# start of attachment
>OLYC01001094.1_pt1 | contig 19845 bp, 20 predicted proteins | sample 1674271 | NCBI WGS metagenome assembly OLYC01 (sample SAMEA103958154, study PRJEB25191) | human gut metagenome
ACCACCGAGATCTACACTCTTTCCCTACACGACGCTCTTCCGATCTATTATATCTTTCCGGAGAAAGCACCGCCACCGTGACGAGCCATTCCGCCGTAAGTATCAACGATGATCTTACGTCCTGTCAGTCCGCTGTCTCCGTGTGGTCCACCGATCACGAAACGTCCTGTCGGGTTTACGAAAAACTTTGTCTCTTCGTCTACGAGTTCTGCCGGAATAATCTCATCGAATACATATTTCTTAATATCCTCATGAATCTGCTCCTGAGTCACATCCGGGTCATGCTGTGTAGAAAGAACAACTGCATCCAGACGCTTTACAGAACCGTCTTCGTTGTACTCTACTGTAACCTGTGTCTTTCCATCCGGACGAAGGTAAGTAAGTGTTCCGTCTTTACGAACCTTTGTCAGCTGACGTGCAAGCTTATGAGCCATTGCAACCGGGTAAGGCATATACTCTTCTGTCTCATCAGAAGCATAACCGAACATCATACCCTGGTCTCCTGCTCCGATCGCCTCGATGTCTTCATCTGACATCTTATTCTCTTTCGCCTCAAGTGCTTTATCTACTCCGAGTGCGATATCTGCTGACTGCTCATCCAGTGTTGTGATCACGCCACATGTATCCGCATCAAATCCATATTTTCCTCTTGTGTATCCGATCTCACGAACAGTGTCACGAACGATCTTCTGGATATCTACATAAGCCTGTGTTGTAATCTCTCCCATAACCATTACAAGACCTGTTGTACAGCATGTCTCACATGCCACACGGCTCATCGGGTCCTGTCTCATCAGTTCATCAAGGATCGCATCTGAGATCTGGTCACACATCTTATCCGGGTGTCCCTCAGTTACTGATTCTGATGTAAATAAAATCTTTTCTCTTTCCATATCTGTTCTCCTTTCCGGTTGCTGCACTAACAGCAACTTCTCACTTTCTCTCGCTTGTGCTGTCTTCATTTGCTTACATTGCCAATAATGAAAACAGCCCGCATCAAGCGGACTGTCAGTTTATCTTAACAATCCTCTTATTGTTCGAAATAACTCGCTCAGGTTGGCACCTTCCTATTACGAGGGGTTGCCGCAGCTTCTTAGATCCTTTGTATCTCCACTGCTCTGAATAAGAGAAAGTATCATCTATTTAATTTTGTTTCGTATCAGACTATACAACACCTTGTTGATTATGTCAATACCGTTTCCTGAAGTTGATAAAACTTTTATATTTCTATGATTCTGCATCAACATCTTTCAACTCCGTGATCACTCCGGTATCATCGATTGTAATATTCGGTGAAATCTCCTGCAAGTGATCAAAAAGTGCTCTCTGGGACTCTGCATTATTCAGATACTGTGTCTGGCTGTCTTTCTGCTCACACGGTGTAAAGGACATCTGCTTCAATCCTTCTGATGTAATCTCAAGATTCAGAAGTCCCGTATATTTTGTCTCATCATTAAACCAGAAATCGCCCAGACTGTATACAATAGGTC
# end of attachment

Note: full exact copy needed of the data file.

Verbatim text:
>OLYC01001094.1_pt1 | contig 19845 bp, 20 predicted proteins | sample 1674271 | NCBI WGS metagenome assembly OLYC01 (sample SAMEA103958154, study PRJEB25191) | human gut metagenome
ACCACCGAGATCTACACTCTTTCCCTACACGACGCTCTTCCGATCTATTATATCTTTCCGGAGAAAGCACCGCCACCGTGACGAGCCATTCCGCCGTAAGTATCAACGATGATCTTACGTCCTGTCAGTCCGCTGTCTCCGTGTGGTCCACCGATCACGAAACGTCCTGTCGGGTTTACGAAAAACTTTGTCTCTTCGTCTACGAGTTCTGCCGGAATAATCTCATCGAATACATATTTCTTAATATCCTCATGAATCTGCTCCTGAGTCACATCCGGGTCATGCTGTGTAGAAAGAACAACTGCATCCAGACGCTTTACAGAACCGTCTTCGTTGTACTCTACTGTAACCTGTGTCTTTCCATCCGGACGAAGGTAAGTAAGTGTTCCGTCTTTACGAACCTTTGTCAGCTGACGTGCAAGCTTATGAGCCATTGCAACCGGGTAAGGCATATACTCTTCTGTCTCATCAGAAGCATAACCGAACATCATACCCTGGTCTCCTGCTCCGATCGCCTCGATGTCTTCATCTGACATCTTATTCTCTTTCGCCTCAAGTGCTTTATCTACTCCGAGTGCGATATCTGCTGACTGCTCATCCAGTGTTGTGATCACGCCACATGTATCCGCATCAAATCCATATTTTCCTCTTGTGTATCCGATCTCACGAACAGTGTCACGAACGATCTTCTGGATATCTACATAAGCCTGTGTTGTAATCTCTCCCATAACCATTACAAGACCTGTTGTACAGCATGTCTCACATGCCACACGGCTCATCGGGTCCTGTCTCATCAGTTCATCAAGGATCGCATCTGAGATCTGGTCACACATCTTATCCGGGTGTCCCTCAGTTACTGATTCTGATGTAAATAAAATCTTTTCTCTTTCCATATCTGTTCTCCTTTCCGGTTGCTGCACTAACAGCAACTTCTCACTTTCTCTCGCTTGTGCTGTCTTCATTTGCTTACATTGCCAATAATGAAAACAGCCCGCATCAAGCGGACTGTCAGTTTATCTTAACAATCCTCTTATTGTTCGAAATAACTCGCTCAGGTTGGCACCTTCCTATTACGAGGGGTTGCCGCAGCTTCTTAGATCCTTTGTATCTCCACTGCTCTGAATAAGAGAAAGTATCATCTATTTAATTTTGTTTCGTATCAGACTATACAACACCTTGTTGATTATGTCAATACCGTTTCCTGAAGTTGATAAAACTTTTATATTTCTATGATTCTGCATCAACATCTTTCAACTCCGTGATCACTCCGGTATCATCGATTGTAATATTCGGTGAAATCTCCTGCAAGTGATCAAAAAGTGCTCTCTGGGACTCTGCATTATTCAGATACTGTGTCTGGCTGTCTTTCTGCTCACACGGTGTAAAGGACATCTGCTTCAATCCTTCTGATGTAATCTCAAGATTCAGAAGTCCCGTATATTTTGTCTCATCATTAAACCAGAAATCGCCCAGACTGTATACAATAGGTC